More than ever, gaming, particularly MMPORPG's, such as Second Life or Ultima Online, could be examined under the scrutiny of social scientists, specifically sociobiologists. Sociobiology, made popular by Harvard biologist Edward O. Wilson about three decades ago, applies natural selection and other Darwinistic elements not just to physical characteristics, but to social behavior, as well. It attempts to offer an evolutionary explanation for an individual's propensity to fight, mate and congregate by considering those actions' impact on survival. (Much the same way a biologist might examine opposable thumbs.) MMPORPG's create society in a fish bowl, perfect for a broad-level sociobiological study. Societal roles in one of those worlds often replicate the way in which we interact in this world, albeit on a more fantastical scale (identity tourism, trading for a pair of wings, et al). Some dominate—even financially—and some are role players.
To offer a concrete example in more traditional gaming, take Diablo II. The best approach to defeating Diablo in a multiplayer format has one player scampering about to distract him, while the others take aim. While this could be chalked up to "taking turns," it's inevitable that some are simply better at the attack, while others are better suited as bait. If the roles are reversed, the chances of survival decrease. The more players there are, the more likely you're assigning those roles to groups. Maybe two players scamper about now, while two others attack. And let's say these two groups are pitted against each other, not Diablo, who would win? The bait or the aggressors? Maybe natural selection doesn't just impact how the individual operates, maybe it manipulates the group.
At least, that's what Wilson has come to believe in recent months. Through his study of ants (his second most notable contribution), he's postulated that natural selection applies to a group. That is, there are genes that have evolved to benefit the group, not just the person. For instance, why would anyone be selfless for their own sake? It might behoove you to keep that in mind as the gaming world grows.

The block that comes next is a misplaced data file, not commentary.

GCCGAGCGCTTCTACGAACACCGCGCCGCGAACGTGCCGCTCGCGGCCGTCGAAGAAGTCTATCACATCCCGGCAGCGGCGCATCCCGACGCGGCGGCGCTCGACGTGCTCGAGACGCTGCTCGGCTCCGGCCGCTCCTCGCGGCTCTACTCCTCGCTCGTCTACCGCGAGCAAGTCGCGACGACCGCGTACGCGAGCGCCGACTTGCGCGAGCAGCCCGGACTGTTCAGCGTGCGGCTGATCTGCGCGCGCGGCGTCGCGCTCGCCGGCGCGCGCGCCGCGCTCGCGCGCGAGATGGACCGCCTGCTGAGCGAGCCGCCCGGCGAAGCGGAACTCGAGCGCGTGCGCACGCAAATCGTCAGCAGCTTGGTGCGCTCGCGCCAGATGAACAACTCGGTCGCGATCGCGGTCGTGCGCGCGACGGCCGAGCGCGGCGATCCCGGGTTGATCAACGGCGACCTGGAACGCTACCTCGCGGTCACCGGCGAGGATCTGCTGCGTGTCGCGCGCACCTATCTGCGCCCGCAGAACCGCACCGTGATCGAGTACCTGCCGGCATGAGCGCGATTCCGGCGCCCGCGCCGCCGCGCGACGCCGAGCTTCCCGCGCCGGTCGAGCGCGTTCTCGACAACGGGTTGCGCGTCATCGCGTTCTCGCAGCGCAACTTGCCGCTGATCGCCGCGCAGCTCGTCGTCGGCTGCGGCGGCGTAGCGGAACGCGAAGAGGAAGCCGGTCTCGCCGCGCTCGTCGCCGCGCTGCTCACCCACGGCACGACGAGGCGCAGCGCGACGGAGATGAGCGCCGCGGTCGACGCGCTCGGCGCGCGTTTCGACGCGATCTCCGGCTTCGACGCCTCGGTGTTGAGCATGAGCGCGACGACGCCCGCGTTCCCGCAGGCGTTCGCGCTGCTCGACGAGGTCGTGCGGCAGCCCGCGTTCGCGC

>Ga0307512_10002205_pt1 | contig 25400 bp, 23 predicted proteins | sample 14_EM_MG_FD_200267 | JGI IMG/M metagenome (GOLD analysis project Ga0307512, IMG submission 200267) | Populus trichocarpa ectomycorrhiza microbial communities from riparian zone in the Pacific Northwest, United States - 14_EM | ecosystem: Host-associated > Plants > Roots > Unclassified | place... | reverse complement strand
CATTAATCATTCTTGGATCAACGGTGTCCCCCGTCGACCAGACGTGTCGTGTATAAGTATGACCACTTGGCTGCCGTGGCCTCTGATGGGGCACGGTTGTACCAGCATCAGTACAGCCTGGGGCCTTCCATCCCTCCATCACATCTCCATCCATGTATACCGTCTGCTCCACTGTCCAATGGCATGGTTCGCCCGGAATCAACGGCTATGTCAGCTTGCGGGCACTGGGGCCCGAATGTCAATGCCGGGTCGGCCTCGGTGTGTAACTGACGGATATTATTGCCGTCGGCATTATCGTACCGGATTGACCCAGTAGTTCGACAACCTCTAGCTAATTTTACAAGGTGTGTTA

Right now, the average gamer is around 30 and probably male, if you're laying down a bet. But if gaming becomes at once inclusive of non-gamers and traditionalists alike in a massive console scheme that's accessible, functionally easy to manage and even more socially acceptable than it already is, we'll begin to see more diversity of players in age, gender, race and socioeconomic status. Within a console, we'll see an increased playing field, simulating more closely our own society—like MMPORPG's currently do—but with people involved who might currently scoff at the idea of gaming, and who won't be seeking the escapism that Second Life offers.
Hardcore gamers, thus far, have had the luxury of participating among a niche group. While you could take that group and still probably get a nice cross section of, say, ethnic and financial background, through numbers alone there are fewer fit people and fewer weak than there will be. But hardcore gaming will no longer be sacred. When that audience surges—and it will—their will be an onslaught of previously absent or fringe players. Gamers will become smarter, stronger and, well, fitter. And those of you who exist in the current structure as maybe above average will begin to gradually filter toward the bottom. Stronger players will align. Through natural selection, they'll congregate with the fittest group. And for the good of that group, some of today's dominant attackers will demote themselves to significant role player status, scampering about in distracting circles. The unfortunate role players of today will become the weak, unable to find a role, unable to compete, unable to win. After all, it's genetics. Some of us were meant to be handy with a Moonraker laser, others were meant to survive.